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Magpies make call on son of premiership hero

Jake Kelly is hoping to be chosen at the NAB National Draft rather than wait for rookie selection
I knew at the start of the year (the chances of Collingwood guaranteeing a spot were) going to be tight
Jake Kelly
JAKE Kelly has always wanted to play for Collingwood and that remains a possibility, despite the club telling him it wouldn't be nominating him as a father-son draft selection.

Kelly last week spoke with the Magpies, who informed him of their position.

But they did offer some hope for the 18-year-old son of 1990 premiership defender Craig Kelly.

The club told Kelly that if he slipped through the NAB AFL Draft, they would consider nominating him as a rookie father-son selection, which means under a new rule they would have access to automatically pre-list him before that draft on November 26.

Kelly doesn't want it to get to that – he wants to be drafted to a senior list like every other player at this week's NAB AFL Draft Combine. But he did feel good that he had made it a harder decision for Collingwood to make.

"I knew at the start of the year I wasn't going to be like Luke McDonald (who is likely to cost North Melbourne a first-round pick as a father-son) so I knew that it was going to be tight," Kelly told AFL.com.au.

"But Derek [Hine], (Collingwood list manager) said I made them think about it, which was pleasing. To get to there, I guess I have to be happy about that.

"I didn't think I'd be here at the start of the year. I was way off the radar, and I didn't even play for Oakleigh last year. I wasn't even on the list with Oakleigh."

That lack of exposure meant Kelly didn't enter the year with any expectations.

First he wanted to establish himself at TAC Cup level with the Oakleigh Chargers, then play state footy for Vic Metro.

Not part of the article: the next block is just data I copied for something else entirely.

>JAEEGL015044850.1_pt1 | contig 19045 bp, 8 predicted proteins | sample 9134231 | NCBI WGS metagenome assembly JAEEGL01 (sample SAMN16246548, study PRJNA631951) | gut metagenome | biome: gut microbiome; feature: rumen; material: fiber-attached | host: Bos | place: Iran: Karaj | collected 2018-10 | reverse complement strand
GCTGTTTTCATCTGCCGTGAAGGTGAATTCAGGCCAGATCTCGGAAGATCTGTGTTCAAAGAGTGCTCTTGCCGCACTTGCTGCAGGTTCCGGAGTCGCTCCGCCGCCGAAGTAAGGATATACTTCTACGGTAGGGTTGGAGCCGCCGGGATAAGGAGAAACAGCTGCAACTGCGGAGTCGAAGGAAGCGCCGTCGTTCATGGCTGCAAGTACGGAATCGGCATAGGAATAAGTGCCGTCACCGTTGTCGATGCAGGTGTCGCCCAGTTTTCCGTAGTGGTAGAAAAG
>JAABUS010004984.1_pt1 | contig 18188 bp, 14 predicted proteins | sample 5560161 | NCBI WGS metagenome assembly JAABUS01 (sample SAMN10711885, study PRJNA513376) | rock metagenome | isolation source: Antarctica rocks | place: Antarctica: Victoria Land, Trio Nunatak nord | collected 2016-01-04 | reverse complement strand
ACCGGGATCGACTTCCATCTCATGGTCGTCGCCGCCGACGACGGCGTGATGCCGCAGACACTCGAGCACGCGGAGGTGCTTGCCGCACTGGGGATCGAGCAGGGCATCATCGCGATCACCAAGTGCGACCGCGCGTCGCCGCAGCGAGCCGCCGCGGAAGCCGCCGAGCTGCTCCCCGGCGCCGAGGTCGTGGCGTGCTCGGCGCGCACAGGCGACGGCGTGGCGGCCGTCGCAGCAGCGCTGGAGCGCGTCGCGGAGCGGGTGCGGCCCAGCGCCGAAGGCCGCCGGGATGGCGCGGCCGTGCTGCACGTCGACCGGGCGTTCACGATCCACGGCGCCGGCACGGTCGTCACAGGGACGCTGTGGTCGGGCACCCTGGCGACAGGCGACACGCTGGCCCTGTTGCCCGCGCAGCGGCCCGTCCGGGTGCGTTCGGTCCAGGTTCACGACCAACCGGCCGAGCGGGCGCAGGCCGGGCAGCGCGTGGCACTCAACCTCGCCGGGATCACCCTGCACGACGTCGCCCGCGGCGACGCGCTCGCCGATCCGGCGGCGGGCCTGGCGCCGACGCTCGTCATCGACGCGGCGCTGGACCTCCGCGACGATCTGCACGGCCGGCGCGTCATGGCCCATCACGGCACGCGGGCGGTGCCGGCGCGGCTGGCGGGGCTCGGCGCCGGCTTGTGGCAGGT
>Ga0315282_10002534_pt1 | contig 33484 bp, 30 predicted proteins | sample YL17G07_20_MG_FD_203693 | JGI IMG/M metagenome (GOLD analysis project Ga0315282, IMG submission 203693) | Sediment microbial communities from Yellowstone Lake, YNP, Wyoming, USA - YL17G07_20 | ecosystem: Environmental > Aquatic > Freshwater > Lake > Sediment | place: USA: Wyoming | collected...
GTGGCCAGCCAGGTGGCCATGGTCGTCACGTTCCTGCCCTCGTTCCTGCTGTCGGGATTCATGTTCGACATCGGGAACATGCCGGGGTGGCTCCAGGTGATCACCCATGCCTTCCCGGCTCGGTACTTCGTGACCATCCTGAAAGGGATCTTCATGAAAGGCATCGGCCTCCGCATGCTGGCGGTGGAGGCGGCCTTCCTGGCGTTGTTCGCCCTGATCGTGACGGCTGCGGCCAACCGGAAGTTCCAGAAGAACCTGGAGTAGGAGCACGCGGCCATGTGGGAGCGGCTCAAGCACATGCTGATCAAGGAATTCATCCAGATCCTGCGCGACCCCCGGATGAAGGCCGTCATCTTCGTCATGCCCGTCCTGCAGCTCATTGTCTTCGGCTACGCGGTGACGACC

But having missed out on his aim to make Vic Metro's under-18 side, Kelly pushed his name forward with some strong showings in the VFL.

He played three games with Collingwood's side in the state-league competition, including an elimination final.

He thinks his performances against senior and experienced players, including many on AFL lists, gave him the chance to attend the combine, where he has a few interviews scheduled with clubs.

Whatever happens from here, Kelly has ended the season more confident in himself, his footy, and where it might be able to take him.

"The first VFL game was a bit to get used to, but the second game I was really happy with. You can't switch off. It's easier to drift out at TAC level but I found it was so much more thinking and structural at VFL," he said.

"I remember in Bendigo the ball came up and in TAC Cup I would have been like 'Yeah, sweet, I'll punch this over the boundary line', but in the VFL all of a sudden this guy cracked me to the ground. That's the difference.

"But it was really pleasing. I thought it was going to be a bit to fit in, and I didn't do anything special, but I found my feet pretty easily which was good."

Twitter: @AFL_CalTwomey